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Novel ways to teach kids about saving money

By Justin Boyle

Novel ways to teach kids about saving money

I had just turned 8 years old when my mother took me to our neighborhood bank branch to open my first savings account. I had $20 in birthday money from my aunts and uncles and was about to learn valuable lessons about putting money away for the future.

But to hear my mother tell it, the only thing at the bank I wanted lessons about was the coffee machine. I walked out of there remembering my first taste of French roast much more vividly than my first taste of financial propriety.

Now, don't get me wrong. The old-fashioned "open a normal savings account with a friendly banker" approach might work for some kids. If you want to take a more creative direction though -- or if your kids are also at risk of becoming writers, who care more about coffee than practically anything -- here are a few tricks you can try.

Piggy banks 2.0

Maybe it's time we admitted to ourselves that the piggy bank has its drawbacks as a learning tool. The process of making even medium-sized deposits can be a chore, and there's no real way to check your balance without breaking and entering -- not to mention that it's possibly the worst option on the market as far as savings account interest rates are concerned.

A home-based savings primer can still be a good idea for younger kids though. Here are some ways you can update it to take the pig out of the equation:

  • Use glass jars -- one for you and one for them. Not only can this help them keep track of how much they've saved, the family togetherness factor can also incentivize them to make deposits.
  • Set up a cartoon balance chart and let them fill it in as they add to their savings. Easy abstract visualizations can help them understand the savings concept and discourage impulse withdrawals.
  • Get some envelopes or little paper boxes and use a separate one for each savings goal. The idea of saving up for something can often make more sense to kids than just socking money away for later.

And remember, no matter how you choose to handle their home savings account, it's almost certain that you'll have to be ready to combat their occasional desire to take all the money out and spend it. Enforcing a 24-hour cool-down period before allowing withdrawals can help your kids manage these impulses.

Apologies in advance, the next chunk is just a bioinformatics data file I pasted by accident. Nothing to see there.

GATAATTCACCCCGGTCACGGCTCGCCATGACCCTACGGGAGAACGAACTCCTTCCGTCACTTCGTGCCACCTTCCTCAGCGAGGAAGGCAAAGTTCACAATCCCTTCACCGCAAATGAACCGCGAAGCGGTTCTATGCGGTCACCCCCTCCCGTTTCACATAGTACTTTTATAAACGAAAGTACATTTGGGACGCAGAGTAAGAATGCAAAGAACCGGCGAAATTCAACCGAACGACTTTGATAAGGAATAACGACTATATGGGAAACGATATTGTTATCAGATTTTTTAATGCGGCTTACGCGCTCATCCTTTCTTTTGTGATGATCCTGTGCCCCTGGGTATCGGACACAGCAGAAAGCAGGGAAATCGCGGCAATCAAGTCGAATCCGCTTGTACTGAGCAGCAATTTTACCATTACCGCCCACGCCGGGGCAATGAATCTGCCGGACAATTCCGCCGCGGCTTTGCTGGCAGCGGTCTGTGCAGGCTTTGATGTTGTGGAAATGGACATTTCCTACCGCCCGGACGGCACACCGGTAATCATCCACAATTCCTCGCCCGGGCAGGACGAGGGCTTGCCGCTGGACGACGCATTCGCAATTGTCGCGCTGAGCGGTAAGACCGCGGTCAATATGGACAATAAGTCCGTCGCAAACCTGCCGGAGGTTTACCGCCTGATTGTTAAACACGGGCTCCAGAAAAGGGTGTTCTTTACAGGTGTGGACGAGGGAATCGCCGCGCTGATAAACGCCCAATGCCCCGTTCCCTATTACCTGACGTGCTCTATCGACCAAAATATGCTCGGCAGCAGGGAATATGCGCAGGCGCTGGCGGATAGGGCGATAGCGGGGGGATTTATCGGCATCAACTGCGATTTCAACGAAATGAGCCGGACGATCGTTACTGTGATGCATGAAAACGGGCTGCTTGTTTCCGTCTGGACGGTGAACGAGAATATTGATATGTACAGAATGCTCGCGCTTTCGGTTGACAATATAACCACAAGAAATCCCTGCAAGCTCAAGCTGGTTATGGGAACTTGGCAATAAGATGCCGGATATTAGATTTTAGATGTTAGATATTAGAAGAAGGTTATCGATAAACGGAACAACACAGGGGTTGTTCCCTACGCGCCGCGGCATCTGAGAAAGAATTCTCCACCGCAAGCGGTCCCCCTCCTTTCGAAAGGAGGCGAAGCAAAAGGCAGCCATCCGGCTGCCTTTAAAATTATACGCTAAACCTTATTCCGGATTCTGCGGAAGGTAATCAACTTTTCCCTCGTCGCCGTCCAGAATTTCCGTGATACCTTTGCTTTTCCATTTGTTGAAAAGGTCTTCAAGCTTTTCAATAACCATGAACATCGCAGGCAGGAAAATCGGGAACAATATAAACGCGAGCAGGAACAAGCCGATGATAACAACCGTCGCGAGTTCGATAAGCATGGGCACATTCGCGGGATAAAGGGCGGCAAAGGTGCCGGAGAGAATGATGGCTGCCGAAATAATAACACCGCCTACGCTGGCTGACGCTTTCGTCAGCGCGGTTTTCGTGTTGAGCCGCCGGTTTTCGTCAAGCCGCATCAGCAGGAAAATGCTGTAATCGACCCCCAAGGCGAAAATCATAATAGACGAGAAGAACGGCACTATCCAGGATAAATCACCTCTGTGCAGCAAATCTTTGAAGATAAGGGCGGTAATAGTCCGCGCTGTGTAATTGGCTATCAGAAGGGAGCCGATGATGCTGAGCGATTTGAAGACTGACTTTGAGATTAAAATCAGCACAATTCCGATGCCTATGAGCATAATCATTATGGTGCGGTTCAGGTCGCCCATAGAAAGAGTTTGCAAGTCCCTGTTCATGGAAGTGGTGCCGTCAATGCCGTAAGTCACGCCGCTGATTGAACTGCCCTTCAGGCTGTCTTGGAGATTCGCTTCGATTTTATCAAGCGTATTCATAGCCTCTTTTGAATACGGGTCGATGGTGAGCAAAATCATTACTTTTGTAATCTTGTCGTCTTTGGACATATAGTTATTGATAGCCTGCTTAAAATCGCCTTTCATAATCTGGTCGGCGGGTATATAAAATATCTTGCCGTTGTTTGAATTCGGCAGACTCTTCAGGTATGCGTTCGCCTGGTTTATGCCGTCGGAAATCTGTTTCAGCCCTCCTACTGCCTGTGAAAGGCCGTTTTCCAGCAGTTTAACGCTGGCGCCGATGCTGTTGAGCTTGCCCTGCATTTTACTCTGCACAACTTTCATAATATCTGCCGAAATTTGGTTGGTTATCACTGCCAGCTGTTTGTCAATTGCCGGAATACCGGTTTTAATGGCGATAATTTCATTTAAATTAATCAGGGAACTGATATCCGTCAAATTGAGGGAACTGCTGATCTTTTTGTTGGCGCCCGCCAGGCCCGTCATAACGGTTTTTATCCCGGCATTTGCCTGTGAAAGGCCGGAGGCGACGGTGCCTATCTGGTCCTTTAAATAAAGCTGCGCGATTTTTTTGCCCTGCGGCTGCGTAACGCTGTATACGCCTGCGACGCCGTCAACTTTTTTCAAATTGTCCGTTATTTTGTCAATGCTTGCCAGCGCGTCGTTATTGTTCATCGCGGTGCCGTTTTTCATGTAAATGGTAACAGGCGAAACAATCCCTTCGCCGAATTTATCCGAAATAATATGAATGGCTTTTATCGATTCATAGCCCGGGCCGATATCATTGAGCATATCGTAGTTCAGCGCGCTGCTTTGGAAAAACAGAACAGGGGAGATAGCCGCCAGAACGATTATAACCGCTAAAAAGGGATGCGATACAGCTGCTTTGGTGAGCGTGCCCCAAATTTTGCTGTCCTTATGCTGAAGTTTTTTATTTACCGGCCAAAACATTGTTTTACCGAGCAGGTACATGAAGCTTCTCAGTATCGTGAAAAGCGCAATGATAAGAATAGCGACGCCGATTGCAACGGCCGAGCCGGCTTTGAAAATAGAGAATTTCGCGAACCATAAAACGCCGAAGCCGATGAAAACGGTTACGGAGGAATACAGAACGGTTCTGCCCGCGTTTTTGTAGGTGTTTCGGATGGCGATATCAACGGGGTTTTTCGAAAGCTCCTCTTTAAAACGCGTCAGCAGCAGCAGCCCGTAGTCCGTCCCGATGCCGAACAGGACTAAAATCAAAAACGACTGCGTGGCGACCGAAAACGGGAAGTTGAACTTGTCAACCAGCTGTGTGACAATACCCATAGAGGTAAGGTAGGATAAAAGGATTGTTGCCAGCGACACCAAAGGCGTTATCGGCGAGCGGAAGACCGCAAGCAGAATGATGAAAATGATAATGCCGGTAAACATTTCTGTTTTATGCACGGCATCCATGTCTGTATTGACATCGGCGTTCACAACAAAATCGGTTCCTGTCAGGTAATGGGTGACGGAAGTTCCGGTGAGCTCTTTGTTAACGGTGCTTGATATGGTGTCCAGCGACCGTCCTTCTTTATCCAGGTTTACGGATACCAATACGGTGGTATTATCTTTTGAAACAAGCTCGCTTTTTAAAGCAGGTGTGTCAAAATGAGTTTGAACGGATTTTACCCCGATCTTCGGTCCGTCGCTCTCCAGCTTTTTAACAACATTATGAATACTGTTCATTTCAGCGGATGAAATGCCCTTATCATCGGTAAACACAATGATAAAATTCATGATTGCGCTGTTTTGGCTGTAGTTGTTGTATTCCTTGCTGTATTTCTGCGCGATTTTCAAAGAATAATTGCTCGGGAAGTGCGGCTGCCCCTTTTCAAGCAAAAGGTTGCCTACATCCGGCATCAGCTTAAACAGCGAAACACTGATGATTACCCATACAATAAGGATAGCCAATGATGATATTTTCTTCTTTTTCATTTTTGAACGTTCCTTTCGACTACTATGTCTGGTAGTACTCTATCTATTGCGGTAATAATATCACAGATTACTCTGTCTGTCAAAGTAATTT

Money-saving apps for kids

It's rare to find a kid these days who doesn't love playing with mobile devices, so how better to get them interested in saving than to turn it into a multimedia experience? Here are a few apps you can try to introduce them to fiscal responsibility:

  • Kids Money is a calculator that lets kids plug in their allowance and any gift amounts to find out how long they'll have to save for a list of items.
  • Savings Spree is an educational app that shows kids the power of saving, spending wisely and investing for the long term.
  • KidsBank helps track individual kids' savings with the added benefit of letting you credit their accounts for doing jobs around the house.
  • My Make it Count is a simple and free app kids can use to keep track of their savings, their goals and their financial habits.

These are only a few of the available options -- check around the various app marketplaces to see if one of the others available reaches out and grabs you. There are Web-based apps, too, which are usually free to use and may be better options for families who only have home computers.

Taking it to the bank

Although they may not yet know the difference between a high-interest savings account and an ordinary one, kids may want to graduate to a grown-up savings account as they get older. Check with your local bank branch or credit union to see if they offer specialized accounts for kids looking to dip their toe in the waters of adult banking.

Ally Bank and other Web-based institutions also offer custodial online savings accounts for kids, which can be a better option in some cases. There's no fascinating coffee machine sitting in the lobby of a virtual bank branch, after all.

Justin Boyle is a writer and journalist living in Texas.

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